Monday, April 30, 2012

'The One Who Got Away'--a zombie parody

As a counter-balance to the rather vile parody of the Katy Perry Song "In Another Life" ("Hitler's Suicide Note") that I posted at the main Cinema Steve blog earlier today, here's cute zombie apocalypse parody of the same song.

Saturday, April 28, 2012

Saturday Scream Queen: Amy Acker

Born in 1976 in Dallas, Texas, Amy Acker was destined for show-business from a young age. She spent her childhood studying ballet, modern dance and jazz dance, but knee surgery in high school forced her to abandon that path and turn to acting.

While still in college, Acker landed her first television roles on the children's series "Wishbone", and soon after graduation she landed the role of Fred on the "Buffy the Vampire Splayer" spin-off series "Angel" om 2001. Acker's character that was put not though one but several wringers... and ultimately transformed into a demon.

Acker's career has thus far been mostly focused around television, with one-shot appearances on numerous seriem and recurring roles on shows such as "Alias", "Dollhouse", and "Happy Town", but she has managed to fit in a few movies along the way, some of them in the horror genre. In 2008, Acker starred in "A Near Death Experience" and she can currently be seen in movie theatres in "The Cabin in the Woods".

Wednesday, April 25, 2012

'The Cabin in the Woods' is worth visiting

The Cabin in the Woods (2012)
Starring: Kristen Connolly, Fran Kranz, Chris Hemsworth, Anna Hutchison, Jesse Williams, Bradley Whitford, Richard Jenkins, Amy Acker, Sigourney Weaver, Brian White, Tim De Zern, and Jodelle Ferland
Director: Drew Goddard
Rating: Nine of Ten Stars

Five college kids (Connolly, Hemsworth, Hutchison, Kranz, and Williams) head to an isolated cabin for a weekend of fun, but things don't turn out as planned... for them, or the global organization that is secretly manipulating them.

"Cabin in the Woods" was the happiest cinematic surprise I've had in quite some time. Like most movies I see, I came to it knowing very little about it. Based on what little advertising I'd seen and what little "buzz" I'd heard, I expected a straight "Evil Dead" rip-off (at worst) or "Totem" done right (at best).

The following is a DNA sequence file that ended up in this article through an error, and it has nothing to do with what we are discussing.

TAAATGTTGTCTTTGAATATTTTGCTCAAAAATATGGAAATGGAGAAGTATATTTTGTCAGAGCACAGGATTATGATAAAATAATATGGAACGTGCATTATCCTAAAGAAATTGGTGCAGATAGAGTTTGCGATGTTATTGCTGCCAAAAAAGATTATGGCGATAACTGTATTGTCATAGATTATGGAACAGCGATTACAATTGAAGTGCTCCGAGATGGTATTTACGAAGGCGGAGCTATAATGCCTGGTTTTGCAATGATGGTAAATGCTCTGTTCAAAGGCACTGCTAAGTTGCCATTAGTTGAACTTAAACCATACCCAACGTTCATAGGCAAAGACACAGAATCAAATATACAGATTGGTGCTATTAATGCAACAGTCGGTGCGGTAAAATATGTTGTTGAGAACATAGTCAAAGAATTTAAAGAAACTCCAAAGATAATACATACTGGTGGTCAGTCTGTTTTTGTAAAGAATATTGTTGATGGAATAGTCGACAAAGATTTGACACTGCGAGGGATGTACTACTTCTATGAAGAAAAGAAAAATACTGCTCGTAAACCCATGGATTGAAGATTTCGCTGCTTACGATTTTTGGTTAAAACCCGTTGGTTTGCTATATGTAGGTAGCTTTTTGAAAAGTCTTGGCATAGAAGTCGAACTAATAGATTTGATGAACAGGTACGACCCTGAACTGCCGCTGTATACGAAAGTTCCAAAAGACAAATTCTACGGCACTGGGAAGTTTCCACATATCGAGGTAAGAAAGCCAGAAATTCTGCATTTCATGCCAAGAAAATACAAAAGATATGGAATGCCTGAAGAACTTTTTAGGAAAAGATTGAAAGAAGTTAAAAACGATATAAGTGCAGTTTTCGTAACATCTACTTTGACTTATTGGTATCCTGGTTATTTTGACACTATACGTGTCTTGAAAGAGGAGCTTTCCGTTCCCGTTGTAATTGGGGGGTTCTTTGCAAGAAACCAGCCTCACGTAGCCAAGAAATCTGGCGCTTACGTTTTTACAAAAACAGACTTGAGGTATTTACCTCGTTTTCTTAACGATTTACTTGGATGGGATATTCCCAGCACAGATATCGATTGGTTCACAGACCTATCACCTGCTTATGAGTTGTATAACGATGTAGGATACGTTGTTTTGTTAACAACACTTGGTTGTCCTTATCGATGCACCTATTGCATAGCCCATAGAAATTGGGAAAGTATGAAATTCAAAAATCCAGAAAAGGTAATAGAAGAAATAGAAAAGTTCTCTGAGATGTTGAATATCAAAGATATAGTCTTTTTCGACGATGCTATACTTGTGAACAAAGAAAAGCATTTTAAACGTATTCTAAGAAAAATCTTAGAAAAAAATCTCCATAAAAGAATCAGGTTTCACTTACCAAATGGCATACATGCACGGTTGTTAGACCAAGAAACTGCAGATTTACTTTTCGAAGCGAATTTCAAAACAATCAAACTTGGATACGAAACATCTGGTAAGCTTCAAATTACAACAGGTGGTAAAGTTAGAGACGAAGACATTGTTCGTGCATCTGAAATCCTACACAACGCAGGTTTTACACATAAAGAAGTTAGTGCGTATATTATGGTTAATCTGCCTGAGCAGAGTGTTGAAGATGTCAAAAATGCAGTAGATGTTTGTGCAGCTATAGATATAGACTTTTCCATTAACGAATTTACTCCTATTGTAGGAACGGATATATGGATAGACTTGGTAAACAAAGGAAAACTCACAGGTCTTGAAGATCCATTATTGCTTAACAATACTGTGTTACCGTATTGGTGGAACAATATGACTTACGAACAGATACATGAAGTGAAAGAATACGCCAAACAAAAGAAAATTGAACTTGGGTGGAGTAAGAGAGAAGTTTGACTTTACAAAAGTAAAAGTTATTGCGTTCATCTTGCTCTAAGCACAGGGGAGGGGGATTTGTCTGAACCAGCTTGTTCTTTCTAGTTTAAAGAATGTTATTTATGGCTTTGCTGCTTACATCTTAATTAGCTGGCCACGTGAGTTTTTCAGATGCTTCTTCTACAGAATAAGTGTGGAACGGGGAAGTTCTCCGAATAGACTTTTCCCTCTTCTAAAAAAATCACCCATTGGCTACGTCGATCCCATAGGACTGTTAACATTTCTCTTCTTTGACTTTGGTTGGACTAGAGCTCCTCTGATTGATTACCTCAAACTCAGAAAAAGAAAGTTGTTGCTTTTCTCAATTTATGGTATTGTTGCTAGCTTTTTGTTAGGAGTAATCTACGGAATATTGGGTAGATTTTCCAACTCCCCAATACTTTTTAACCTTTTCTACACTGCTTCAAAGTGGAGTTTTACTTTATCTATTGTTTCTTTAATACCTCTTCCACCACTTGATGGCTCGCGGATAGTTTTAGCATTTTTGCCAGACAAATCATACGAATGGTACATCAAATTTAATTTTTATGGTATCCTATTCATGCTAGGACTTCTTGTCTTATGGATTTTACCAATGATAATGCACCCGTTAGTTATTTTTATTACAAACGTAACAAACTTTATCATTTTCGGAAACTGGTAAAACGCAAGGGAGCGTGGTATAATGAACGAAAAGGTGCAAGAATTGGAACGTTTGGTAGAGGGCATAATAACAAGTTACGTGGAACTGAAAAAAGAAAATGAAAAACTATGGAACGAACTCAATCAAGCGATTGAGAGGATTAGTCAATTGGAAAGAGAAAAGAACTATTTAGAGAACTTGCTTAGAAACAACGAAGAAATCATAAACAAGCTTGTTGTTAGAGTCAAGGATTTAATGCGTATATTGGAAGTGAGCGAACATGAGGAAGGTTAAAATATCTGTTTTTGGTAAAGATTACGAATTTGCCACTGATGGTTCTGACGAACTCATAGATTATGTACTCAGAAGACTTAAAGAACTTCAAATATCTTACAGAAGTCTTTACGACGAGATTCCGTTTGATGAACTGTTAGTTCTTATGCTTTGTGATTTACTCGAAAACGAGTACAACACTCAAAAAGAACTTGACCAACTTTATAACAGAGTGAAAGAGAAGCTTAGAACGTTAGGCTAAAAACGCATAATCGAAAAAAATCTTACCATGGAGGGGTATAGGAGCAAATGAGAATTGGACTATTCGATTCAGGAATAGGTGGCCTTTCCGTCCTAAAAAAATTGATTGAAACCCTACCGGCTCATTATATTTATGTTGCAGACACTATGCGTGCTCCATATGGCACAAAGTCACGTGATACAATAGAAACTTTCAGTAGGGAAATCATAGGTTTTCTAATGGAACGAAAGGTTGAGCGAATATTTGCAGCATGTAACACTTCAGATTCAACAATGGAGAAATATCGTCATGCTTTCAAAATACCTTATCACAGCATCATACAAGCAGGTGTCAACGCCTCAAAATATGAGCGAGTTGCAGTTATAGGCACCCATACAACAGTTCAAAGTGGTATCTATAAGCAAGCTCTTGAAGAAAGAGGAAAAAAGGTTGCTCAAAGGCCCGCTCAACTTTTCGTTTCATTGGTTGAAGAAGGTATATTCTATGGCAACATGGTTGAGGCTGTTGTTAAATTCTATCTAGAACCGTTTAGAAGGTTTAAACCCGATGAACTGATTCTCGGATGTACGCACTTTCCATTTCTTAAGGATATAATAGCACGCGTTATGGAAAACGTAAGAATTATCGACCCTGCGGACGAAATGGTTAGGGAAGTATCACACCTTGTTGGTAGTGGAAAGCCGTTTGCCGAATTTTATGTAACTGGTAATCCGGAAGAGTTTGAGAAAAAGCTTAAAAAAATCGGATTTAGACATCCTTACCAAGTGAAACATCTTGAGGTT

It turned out the film was closer to "Totem", but yet not anything like it at all. From the very first scene--which features a pair of stereotypical office workers having a mundane conversation by the water cooler--this is a film that surprises at nearly every turn... but does so through a solid, well-paced story rather than half-assed twists and forced scared. If more scripts were written with the care exhibited here, fewer people would be declaring the horror genre dead.

Because most of the fun in watching the mystery of what is really going on in the film come together, this is a hard movie to review. I can say that it's aimed squarely at fans of B- horror and sci-fi movies and that your level of experience with low-budget cheese will be directly proportional to the level of enjoyment you'll derive from this movie. Like the "Grindhouse" flicks from a few years ago, there is nothing terribly original here, as almost everything is a homage to, or a wry commentary upon, horror and sci-fi genre conventions and movies. But this is an effort far superior to those featured in "Grindhouse" (and the spin-offs), because the parts here add up to something greater than the whole and the movies being referenced.

I've already mentioned the exceptional script at the heart of the film, but the quality of the cast is also a major part of what makes the film so enjoyable. While the young actors portraying the teenaged victims in the cabin are all fine in their various roles as slasher-movie stereotypes, the real fun for me was had watching Bradley Whitford, Richard Jenkins, and Amy Acker as technicians working to manipulate events around the other characters. Although their characters are, more or less, the film's villains, I found myself rooting for them as the film moved into its wild climax.